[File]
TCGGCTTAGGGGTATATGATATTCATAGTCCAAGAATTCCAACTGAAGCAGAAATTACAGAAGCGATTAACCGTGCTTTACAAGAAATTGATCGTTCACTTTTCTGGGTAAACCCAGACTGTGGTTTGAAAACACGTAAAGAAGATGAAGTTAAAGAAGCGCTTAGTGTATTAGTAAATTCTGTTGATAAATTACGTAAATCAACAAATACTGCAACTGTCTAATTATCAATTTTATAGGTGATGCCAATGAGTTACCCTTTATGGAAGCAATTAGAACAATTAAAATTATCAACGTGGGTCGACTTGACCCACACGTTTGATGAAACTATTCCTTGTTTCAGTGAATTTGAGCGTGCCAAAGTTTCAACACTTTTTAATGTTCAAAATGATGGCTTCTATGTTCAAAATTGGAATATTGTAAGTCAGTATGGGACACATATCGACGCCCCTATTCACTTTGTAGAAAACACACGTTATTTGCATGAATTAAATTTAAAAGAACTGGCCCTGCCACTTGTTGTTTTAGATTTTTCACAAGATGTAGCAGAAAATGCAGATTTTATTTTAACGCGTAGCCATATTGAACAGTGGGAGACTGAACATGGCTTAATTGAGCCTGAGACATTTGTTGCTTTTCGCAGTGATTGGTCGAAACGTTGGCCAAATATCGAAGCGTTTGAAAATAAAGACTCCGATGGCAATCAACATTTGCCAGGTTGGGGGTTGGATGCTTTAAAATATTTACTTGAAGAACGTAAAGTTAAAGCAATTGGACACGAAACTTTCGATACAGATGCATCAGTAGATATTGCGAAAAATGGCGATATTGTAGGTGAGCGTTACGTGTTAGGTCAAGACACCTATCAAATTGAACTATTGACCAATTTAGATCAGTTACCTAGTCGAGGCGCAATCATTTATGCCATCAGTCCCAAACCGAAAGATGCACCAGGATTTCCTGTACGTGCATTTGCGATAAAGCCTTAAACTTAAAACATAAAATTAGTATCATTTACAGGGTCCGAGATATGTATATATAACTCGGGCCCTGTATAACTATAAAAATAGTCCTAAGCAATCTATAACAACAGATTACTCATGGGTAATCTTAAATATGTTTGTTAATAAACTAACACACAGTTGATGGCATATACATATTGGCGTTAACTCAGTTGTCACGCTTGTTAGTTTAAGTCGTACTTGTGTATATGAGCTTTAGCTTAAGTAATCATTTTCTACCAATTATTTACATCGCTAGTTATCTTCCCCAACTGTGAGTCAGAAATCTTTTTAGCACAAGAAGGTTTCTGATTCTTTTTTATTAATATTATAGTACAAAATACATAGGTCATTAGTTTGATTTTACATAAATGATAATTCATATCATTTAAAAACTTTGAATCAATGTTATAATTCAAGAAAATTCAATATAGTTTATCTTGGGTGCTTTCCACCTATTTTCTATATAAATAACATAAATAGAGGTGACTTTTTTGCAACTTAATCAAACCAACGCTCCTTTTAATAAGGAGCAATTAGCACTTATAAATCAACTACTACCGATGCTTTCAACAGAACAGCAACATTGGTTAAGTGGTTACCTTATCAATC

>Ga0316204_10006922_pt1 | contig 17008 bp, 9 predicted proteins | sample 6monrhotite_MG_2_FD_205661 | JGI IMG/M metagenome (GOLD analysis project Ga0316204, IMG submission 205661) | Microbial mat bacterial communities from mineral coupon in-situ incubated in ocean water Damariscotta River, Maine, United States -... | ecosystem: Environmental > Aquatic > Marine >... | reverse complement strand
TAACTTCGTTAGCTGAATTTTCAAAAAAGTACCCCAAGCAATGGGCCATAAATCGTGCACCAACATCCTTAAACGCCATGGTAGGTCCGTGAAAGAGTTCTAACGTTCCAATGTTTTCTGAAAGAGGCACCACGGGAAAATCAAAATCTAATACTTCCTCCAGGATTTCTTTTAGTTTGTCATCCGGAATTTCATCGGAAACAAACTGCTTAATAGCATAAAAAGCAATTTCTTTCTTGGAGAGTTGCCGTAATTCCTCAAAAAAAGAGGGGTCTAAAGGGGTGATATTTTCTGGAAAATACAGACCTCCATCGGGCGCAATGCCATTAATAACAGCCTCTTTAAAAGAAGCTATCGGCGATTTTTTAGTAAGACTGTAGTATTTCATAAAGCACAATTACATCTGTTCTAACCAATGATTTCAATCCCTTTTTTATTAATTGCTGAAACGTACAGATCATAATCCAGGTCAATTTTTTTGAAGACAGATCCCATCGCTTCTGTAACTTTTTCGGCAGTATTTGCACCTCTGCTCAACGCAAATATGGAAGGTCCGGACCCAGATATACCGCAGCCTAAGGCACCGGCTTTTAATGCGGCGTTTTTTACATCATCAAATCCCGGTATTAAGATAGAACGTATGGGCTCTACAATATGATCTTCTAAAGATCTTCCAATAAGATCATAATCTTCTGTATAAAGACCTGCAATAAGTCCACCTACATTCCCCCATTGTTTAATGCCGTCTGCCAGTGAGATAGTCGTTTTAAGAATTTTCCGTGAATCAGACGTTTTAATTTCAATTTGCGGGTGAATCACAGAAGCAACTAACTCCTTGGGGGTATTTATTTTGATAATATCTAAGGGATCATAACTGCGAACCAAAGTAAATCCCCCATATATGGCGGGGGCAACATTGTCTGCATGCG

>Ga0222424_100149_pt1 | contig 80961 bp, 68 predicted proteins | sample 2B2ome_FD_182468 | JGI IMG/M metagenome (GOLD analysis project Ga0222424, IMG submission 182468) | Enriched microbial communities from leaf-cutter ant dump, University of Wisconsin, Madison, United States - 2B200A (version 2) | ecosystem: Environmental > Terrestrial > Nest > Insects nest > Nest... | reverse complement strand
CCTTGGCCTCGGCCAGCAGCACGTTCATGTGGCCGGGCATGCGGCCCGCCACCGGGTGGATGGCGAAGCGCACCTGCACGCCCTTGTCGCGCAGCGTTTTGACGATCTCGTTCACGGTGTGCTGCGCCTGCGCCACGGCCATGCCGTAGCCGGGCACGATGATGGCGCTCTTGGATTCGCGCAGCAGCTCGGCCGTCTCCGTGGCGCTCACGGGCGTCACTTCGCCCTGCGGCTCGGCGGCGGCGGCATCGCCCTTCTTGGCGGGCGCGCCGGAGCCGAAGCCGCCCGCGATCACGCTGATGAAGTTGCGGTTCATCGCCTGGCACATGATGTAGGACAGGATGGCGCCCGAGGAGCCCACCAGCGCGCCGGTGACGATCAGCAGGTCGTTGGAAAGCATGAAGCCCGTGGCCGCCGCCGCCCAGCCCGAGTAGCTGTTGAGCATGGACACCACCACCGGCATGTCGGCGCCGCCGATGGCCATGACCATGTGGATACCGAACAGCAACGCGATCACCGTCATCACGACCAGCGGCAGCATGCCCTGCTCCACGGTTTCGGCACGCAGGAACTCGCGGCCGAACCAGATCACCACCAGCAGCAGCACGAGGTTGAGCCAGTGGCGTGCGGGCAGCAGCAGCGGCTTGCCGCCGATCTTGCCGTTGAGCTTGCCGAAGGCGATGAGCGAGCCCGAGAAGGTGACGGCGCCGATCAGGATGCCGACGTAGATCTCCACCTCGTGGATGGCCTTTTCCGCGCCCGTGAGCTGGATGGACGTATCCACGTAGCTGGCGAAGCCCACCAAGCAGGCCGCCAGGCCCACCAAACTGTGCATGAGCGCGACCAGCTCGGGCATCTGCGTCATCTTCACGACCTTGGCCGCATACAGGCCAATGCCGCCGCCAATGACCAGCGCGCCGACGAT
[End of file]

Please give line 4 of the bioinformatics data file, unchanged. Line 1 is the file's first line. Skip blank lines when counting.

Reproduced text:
>Ga0222424_100149_pt1 | contig 80961 bp, 68 predicted proteins | sample 2B2ome_FD_182468 | JGI IMG/M metagenome (GOLD analysis project Ga0222424, IMG submission 182468) | Enriched microbial communities from leaf-cutter ant dump, University of Wisconsin, Madison, United States - 2B200A (version 2) | ecosystem: Environmental > Terrestrial > Nest > Insects nest > Nest... | reverse complement strand